For a 51-year-old design, the second-generation Dodge Charger that Fiat Chrysler rolled out onto its design showcase floor is remarkably clean and handsome. A black 1968 R/T model from the corporate parent’s collection with an original 426 cubic-inch Hemi V-8 (foreshadowing) and four-on-the-floor in front of a bench seat with fold-down armrest, the basic design ranks as arguably the best looking among the generations of this iconic musclecar.
Joe Dehner, chief of Mopar and Ram exterior design, points to the “double-diamond interlocking body design” of the 1968-70 Dodge Charger. But he is not 100-percent pleased with the styling, thanks to the compromises made necessary by the production and design limitations of the day.
“The 14-inch wheels and tires are buried five inches into the body,” Dehner notes. The hideaway headlamps look great when hidden away, “but the open lights are not cool.” The sideview mirror, “probably off last year’s Coronet, the alligator vinyl top … there are a lot of things on here that need updating.”
And so, Dodge’s contribution to the Specialty Equipment Marketing Association (SEMA) show this year is the SuperCharger, a counterpart to the 1967 Ford Mustang named “Eleanor,” which starred in the 2000 remake of “Gone in 60 Seconds.”
Dehner’s team bought a 1968 Dodge Charger with a 383 cubic-inch V-8 and factory air conditioning off the Internet and turned it into the di grigio gray beauty you see here. That’s a Ferrari paint color, by the way—connection to Maranello has its advantages.
To turn the Internet Dodge Charger into the SuperCharger, Dehner’s team lowered the height by two inches, added two inches to the overall length by stretching the wheelbase, and widened the car a full four inches. The hood has a new Challenger Demon hood scoop and the ’19 Charger headlamps peak out from the vertical-slat grille. There’s a splitter underneath to handle the 575-hp boost (based on the gross horsepower rating of the original ‘68 Charger’s 426 Hemi), Viper bucket seats and steering wheel, a rear-seat delete and a full cage.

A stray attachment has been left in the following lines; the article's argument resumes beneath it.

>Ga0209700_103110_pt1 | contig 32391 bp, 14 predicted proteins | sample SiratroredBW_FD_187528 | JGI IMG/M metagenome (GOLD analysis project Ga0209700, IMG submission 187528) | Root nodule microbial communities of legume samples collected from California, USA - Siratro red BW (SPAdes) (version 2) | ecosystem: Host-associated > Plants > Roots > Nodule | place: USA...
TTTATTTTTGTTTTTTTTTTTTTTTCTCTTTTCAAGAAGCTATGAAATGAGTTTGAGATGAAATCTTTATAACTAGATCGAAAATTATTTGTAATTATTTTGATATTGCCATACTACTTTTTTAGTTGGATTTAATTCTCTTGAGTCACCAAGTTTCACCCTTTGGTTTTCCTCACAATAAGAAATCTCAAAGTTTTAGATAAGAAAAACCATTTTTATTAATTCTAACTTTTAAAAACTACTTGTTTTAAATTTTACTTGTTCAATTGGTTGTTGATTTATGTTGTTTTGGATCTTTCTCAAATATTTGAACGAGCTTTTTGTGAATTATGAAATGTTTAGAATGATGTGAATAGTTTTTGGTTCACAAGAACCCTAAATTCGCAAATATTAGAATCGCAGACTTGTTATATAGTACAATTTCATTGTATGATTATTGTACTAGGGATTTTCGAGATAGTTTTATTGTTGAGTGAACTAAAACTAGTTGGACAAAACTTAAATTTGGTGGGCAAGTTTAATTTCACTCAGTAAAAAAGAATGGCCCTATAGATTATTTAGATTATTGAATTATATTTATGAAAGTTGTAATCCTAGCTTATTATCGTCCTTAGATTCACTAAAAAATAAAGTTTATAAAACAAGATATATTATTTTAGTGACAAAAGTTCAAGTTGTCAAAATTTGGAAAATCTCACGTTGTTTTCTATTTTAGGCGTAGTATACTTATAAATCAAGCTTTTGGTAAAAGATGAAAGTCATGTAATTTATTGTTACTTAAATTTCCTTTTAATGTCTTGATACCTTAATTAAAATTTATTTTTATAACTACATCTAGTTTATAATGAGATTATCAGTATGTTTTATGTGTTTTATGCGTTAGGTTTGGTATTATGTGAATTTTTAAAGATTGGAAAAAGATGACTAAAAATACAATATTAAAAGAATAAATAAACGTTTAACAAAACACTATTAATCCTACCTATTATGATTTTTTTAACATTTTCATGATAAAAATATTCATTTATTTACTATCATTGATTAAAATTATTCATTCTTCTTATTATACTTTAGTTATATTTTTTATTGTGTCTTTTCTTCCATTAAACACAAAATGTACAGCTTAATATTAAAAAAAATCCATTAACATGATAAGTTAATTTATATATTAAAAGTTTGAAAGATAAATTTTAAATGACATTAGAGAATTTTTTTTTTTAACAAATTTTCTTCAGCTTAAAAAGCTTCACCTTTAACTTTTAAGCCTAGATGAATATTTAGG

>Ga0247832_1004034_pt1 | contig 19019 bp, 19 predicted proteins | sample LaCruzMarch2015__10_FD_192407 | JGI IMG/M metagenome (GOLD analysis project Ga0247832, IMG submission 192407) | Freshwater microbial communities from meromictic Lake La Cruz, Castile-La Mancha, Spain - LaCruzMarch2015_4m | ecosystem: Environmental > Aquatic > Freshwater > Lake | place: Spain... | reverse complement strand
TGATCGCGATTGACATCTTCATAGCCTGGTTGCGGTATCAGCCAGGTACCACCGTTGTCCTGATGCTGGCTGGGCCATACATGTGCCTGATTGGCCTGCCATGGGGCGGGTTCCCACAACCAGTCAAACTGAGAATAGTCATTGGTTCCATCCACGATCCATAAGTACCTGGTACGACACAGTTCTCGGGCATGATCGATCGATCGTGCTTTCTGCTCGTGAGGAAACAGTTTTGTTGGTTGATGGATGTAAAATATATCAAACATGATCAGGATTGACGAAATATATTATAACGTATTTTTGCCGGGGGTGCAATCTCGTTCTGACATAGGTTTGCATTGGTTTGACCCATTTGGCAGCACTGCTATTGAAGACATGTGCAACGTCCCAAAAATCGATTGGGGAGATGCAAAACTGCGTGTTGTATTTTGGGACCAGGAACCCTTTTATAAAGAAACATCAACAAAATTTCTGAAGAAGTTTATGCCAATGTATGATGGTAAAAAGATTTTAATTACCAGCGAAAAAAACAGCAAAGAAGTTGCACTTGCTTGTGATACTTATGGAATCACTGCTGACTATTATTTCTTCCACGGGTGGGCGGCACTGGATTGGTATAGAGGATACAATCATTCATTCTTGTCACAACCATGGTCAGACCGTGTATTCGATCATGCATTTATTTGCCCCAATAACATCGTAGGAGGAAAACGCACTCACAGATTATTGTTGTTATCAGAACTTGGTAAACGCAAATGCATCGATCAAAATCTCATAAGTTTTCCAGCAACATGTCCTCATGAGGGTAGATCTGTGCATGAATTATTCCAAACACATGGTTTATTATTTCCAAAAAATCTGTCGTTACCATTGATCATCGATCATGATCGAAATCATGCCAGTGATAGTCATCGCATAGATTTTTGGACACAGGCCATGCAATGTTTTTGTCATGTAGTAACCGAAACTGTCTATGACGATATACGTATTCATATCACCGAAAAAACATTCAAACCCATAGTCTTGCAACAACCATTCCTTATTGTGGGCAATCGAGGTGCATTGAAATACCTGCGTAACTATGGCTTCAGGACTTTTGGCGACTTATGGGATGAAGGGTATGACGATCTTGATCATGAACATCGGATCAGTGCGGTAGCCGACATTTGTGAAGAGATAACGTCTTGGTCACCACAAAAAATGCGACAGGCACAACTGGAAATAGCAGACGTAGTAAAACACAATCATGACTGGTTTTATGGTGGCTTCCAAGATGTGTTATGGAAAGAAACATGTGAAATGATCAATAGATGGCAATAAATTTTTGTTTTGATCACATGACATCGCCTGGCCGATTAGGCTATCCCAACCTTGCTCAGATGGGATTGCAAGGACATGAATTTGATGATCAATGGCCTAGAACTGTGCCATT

In back, Dehner’s team rerouted the exhaust pipes through the holes where the four “afterburner” taillamps used to be, and tipped them with chrome pieces off the Alfa Romeo Stelvio. There’s that beneficial Italian connection, again. New taillamps fill the space atop the taillamps cum exhaust tips, on the rear valance panel.
The ’68 Charger’s exposed fuel filler cap has been replaced with a new cap with the stylized picture of an elephant, in the style of the Demon’s demon.
The elephant on the gas cap is a hint at what’s under the hood: a hand-built 426 cubic-inch (7.0L) twin-screw supercharged Hemi V-8 crate engine, which Dodge rates 1,000 horsepower and 950 pound-feet, on 93-octane premium unleaded pump gas. The second-generation Chrysler Hemi V-8, a 426 cubic-inch engine that made its debut in Richard Petty’s car in the 1964 Daytona 500, was nicknamed “Hellephant” by Mopar engineers of the early ‘60s.
Redline on the new Hellephant is a high (for a pushrod) 7,000 rpm, and Mopar’s accessories & performance parts chief, Todd Beddick, says race fuel should produce even higher numbers.
“One-thousand horsepower isn’t the limit of this engine,” Beddick says.
The new 426 Hemi is more than 100 pounds lighter than the 392 Hemi on which it is based, because it replaces the 392’s iron block with an aluminum block. Bore is up .032 inches and stroke is up a quarter-inch, to 4.125 inches x 4.0 inches, while the 3.0-liter blower compares with 2.7 liters in the Demon, and produces 15 pounds of boost. The Dodge SuperCharger’s six-speed manual is also from the Viper parts bin.
Price of the 426 Hemi crate engine [cratehemi.com] will be $19,000 retail, plus $2,195 for the electronics when it goes on sale in the first quarter of 2019.
“On a dollar-per-horsepower basis, let’s say it’s going to be very competitive,” Beddick says.